Tom Cunliffe has assessed hundreds of sailors for the RYA Yachtmaster exam. He shares a few skipper's tips with us...
Auxiliary engine failures are rare these days, so it’s understandable that skippers place blind reliance on the assumption that they won’t break down. Not long ago, I was motoring past this pile of bricks lying uncomfortably close to leeward when I realised I was instinctively doing what I’ve done ever since those far-off days when motors couldn’t be trusted to keep running. I found myself working out a contingency plan for dealing with an unwanted sudden silence. The danger lay to starboard and I had Force 5 on my port bow. If I lost power and vacillated long enough for the keel to stall, the yacht would fall off the wind directly toward the danger. The critical action would be to get the bow through the wind immediately so as to bring the breeze onto the safe side.
With the wind blowing my bow away from the horrors, I’d be able to unroll some genoa and cruise away with a smile on my face. Trying to do that with the wind on the wrong bow and way falling off fast could end up with me being shoved onto the rocks by my own headsail. If the engine had stopped, my instinctive reaction was therefore to steer hard to weather while I still had enough way on.
Some examiners deliberately shut engines down at critical moments in exams. I tend just to ask, ‘What will you do now if…..?’ An instant response indicates that the candidate already knows the answer. If he hesitates, he doesn’t, and you can guess the rest.
Dead ahead, please
Most modern yacht radars have the built-in wherewithal to adjust the scanner angle in relation to the ship’s head. My Raymarine unit has this embedded in the deepest menu of the radar setup, under the heading of ‘Advanced’. Ideally, the setup is made with the helmsman keeping the bow on a distant but unmistakable target such as a large navigation buoy. The radar operator peers at the screen and identifies the buoy, which should be bang on the head-up line in the ‘head-up relative motion’ mode. If it is a few degrees out (and it usually is on most units), hit the button, then adjust the relevant knob round and watch as the target comes into line.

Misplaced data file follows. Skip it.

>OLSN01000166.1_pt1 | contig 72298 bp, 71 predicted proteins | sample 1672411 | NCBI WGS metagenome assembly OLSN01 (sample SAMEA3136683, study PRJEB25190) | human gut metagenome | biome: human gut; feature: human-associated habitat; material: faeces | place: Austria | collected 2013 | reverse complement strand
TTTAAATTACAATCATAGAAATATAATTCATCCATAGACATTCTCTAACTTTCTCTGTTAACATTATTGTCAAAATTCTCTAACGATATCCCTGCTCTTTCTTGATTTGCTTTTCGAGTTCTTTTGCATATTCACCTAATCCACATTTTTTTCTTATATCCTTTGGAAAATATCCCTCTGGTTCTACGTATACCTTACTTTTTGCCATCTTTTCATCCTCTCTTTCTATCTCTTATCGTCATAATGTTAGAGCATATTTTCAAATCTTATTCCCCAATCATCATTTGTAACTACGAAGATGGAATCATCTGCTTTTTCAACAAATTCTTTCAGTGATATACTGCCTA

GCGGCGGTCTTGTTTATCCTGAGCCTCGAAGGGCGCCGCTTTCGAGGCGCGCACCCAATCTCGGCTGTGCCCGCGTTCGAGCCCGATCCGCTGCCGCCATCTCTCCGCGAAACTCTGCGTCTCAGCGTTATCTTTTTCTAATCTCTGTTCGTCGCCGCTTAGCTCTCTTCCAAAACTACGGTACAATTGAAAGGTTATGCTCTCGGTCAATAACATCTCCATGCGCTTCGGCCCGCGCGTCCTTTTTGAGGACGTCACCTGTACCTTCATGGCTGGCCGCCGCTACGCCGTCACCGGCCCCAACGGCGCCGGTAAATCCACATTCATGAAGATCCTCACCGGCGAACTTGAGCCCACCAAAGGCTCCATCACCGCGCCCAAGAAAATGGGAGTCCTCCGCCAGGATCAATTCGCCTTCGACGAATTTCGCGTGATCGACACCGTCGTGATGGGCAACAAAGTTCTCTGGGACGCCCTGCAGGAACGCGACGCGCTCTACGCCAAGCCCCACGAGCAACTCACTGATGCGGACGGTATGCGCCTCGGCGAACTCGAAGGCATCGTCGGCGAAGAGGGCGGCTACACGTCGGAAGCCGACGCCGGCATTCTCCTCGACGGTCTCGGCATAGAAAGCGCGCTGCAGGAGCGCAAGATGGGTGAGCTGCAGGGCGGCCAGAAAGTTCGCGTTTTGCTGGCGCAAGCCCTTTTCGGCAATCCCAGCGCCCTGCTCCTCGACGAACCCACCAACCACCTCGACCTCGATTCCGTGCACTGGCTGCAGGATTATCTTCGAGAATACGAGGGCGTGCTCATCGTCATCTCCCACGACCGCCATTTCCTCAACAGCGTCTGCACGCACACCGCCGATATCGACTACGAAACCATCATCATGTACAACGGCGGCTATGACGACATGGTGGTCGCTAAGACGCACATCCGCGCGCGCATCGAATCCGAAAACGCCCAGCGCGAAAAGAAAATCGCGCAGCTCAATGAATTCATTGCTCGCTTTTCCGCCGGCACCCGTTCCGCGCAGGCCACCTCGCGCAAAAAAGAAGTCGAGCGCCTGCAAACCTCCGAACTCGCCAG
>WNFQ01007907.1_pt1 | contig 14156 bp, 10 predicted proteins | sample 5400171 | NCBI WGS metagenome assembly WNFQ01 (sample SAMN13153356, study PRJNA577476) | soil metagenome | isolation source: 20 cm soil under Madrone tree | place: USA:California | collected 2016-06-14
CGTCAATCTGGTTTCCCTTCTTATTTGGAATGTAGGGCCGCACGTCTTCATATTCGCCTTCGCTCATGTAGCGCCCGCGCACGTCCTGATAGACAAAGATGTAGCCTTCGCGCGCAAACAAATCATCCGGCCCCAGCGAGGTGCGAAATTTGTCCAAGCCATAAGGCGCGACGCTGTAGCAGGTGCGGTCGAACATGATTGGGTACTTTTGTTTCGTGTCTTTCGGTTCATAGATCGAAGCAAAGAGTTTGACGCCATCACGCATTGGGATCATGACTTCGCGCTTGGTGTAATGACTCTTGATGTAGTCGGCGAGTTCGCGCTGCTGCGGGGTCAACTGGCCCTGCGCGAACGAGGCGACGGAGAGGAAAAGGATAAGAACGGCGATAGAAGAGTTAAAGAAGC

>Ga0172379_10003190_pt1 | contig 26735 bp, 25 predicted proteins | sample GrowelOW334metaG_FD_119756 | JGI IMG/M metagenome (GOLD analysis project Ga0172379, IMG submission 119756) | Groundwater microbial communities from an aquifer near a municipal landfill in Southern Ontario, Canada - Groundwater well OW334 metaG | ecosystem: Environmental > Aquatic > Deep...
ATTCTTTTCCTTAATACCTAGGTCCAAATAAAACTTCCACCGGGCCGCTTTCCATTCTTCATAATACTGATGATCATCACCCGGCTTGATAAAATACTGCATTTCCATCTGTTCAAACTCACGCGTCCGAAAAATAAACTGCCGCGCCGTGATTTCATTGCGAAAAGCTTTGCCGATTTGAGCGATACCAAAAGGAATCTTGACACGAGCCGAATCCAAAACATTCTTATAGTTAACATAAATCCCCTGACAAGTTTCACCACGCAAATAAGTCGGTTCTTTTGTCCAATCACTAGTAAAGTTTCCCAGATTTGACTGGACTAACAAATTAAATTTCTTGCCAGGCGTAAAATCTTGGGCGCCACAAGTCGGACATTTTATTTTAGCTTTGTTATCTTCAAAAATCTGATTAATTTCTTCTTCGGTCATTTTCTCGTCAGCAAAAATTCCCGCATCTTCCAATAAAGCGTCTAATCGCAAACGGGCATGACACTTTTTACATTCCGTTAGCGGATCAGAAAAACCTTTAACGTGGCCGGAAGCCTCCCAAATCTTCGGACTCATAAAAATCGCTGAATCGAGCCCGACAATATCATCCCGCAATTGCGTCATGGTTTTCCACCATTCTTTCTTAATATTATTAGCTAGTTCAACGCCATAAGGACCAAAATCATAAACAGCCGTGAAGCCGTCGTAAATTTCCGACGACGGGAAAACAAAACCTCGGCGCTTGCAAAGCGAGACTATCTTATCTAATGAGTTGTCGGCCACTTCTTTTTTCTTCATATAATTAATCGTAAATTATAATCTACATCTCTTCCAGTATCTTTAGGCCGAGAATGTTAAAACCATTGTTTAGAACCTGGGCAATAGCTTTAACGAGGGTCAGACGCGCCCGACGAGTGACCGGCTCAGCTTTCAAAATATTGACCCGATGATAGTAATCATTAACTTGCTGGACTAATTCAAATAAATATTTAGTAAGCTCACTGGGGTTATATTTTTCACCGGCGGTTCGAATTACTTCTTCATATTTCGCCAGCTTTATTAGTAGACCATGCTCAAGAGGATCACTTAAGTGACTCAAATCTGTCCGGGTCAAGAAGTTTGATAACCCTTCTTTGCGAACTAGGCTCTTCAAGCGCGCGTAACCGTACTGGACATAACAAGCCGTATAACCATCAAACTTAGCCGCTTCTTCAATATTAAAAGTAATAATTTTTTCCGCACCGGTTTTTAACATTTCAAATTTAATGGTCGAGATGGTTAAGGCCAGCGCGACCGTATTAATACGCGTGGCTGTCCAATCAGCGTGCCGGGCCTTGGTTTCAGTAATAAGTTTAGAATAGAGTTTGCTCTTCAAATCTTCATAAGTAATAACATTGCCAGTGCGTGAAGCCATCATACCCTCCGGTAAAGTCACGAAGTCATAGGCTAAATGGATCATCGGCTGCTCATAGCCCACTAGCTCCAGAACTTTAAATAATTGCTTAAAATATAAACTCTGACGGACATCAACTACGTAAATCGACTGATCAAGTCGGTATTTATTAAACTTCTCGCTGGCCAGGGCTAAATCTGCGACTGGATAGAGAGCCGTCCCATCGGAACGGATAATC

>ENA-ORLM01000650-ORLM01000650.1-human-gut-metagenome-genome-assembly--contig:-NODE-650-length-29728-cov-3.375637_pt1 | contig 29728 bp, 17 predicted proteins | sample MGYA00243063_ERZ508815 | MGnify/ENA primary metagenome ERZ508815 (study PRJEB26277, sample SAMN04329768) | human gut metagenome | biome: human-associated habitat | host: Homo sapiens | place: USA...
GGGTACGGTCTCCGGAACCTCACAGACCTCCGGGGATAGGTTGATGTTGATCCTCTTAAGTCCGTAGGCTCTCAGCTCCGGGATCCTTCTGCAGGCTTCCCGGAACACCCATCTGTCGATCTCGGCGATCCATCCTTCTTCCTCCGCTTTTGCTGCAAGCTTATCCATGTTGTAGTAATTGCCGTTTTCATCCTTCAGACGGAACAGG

If there’s a sea running, or you can’t find a suitable object, you can make a fist at the job by activating the radar chart overlay, then winding the knob until the radar trace lines up with a suitable piece of coast. I’ve found the latter option to be less reliable, but it’s better than just assuming everything is OK.
Pump her in
When you’ve a big job on to persuade a boat to snuggle up close to a berth, grabbing the end of the rope and pulling is a good route to internal damage and no result. It’s infinitely more effective to secure the dock end, have a crew member hang onto the boat end with a turn around the cleat, then take hold of the bight (the middle of the rope between the two secure points) and heave up on it at right-angles. You’ll be surprised at how much you get for your money. When you run out of gains, let go quickly and have your crew snap up the slack. The boat walks in as though she’s on a steam winch.